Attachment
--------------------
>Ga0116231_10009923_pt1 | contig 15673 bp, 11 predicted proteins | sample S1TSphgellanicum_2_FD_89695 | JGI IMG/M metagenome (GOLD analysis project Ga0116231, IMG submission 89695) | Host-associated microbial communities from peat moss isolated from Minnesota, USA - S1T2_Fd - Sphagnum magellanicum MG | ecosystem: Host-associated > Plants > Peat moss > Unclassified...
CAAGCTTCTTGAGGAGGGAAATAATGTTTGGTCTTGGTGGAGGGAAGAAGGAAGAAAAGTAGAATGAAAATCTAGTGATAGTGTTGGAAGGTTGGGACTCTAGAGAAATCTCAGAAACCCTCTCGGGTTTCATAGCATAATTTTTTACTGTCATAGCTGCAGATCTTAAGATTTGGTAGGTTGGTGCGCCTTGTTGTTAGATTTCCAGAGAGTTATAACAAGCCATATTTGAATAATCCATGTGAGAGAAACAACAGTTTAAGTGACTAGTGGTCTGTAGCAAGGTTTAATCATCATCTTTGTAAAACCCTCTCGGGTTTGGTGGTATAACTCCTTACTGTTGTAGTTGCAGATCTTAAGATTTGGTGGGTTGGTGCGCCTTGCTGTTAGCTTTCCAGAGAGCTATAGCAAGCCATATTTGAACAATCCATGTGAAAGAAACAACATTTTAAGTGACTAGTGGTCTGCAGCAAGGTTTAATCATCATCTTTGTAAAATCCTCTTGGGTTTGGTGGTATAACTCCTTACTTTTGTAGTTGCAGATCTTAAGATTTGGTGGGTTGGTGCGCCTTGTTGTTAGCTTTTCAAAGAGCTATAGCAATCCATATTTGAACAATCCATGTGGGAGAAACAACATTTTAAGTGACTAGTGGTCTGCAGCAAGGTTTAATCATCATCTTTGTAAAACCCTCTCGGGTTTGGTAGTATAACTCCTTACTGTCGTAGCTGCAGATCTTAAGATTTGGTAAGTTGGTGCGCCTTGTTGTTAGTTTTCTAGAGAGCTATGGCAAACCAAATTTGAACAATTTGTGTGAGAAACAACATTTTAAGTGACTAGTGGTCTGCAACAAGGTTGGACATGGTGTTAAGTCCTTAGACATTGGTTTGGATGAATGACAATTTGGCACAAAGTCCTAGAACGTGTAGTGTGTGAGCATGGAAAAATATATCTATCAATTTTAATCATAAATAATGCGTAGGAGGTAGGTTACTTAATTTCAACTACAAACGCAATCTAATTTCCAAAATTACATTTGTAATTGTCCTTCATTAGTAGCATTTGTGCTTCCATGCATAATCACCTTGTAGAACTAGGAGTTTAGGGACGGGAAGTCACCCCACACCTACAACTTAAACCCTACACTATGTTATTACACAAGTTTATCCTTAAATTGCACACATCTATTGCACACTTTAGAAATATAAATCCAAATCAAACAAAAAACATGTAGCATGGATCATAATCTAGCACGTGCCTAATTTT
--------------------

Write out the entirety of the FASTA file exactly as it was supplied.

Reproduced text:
>Ga0116231_10009923_pt1 | contig 15673 bp, 11 predicted proteins | sample S1TSphgellanicum_2_FD_89695 | JGI IMG/M metagenome (GOLD analysis project Ga0116231, IMG submission 89695) | Host-associated microbial communities from peat moss isolated from Minnesota, USA - S1T2_Fd - Sphagnum magellanicum MG | ecosystem: Host-associated > Plants > Peat moss > Unclassified...
CAAGCTTCTTGAGGAGGGAAATAATGTTTGGTCTTGGTGGAGGGAAGAAGGAAGAAAAGTAGAATGAAAATCTAGTGATAGTGTTGGAAGGTTGGGACTCTAGAGAAATCTCAGAAACCCTCTCGGGTTTCATAGCATAATTTTTTACTGTCATAGCTGCAGATCTTAAGATTTGGTAGGTTGGTGCGCCTTGTTGTTAGATTTCCAGAGAGTTATAACAAGCCATATTTGAATAATCCATGTGAGAGAAACAACAGTTTAAGTGACTAGTGGTCTGTAGCAAGGTTTAATCATCATCTTTGTAAAACCCTCTCGGGTTTGGTGGTATAACTCCTTACTGTTGTAGTTGCAGATCTTAAGATTTGGTGGGTTGGTGCGCCTTGCTGTTAGCTTTCCAGAGAGCTATAGCAAGCCATATTTGAACAATCCATGTGAAAGAAACAACATTTTAAGTGACTAGTGGTCTGCAGCAAGGTTTAATCATCATCTTTGTAAAATCCTCTTGGGTTTGGTGGTATAACTCCTTACTTTTGTAGTTGCAGATCTTAAGATTTGGTGGGTTGGTGCGCCTTGTTGTTAGCTTTTCAAAGAGCTATAGCAATCCATATTTGAACAATCCATGTGGGAGAAACAACATTTTAAGTGACTAGTGGTCTGCAGCAAGGTTTAATCATCATCTTTGTAAAACCCTCTCGGGTTTGGTAGTATAACTCCTTACTGTCGTAGCTGCAGATCTTAAGATTTGGTAAGTTGGTGCGCCTTGTTGTTAGTTTTCTAGAGAGCTATGGCAAACCAAATTTGAACAATTTGTGTGAGAAACAACATTTTAAGTGACTAGTGGTCTGCAACAAGGTTGGACATGGTGTTAAGTCCTTAGACATTGGTTTGGATGAATGACAATTTGGCACAAAGTCCTAGAACGTGTAGTGTGTGAGCATGGAAAAATATATCTATCAATTTTAATCATAAATAATGCGTAGGAGGTAGGTTACTTAATTTCAACTACAAACGCAATCTAATTTCCAAAATTACATTTGTAATTGTCCTTCATTAGTAGCATTTGTGCTTCCATGCATAATCACCTTGTAGAACTAGGAGTTTAGGGACGGGAAGTCACCCCACACCTACAACTTAAACCCTACACTATGTTATTACACAAGTTTATCCTTAAATTGCACACATCTATTGCACACTTTAGAAATATAAATCCAAATCAAACAAAAAACATGTAGCATGGATCATAATCTAGCACGTGCCTAATTTT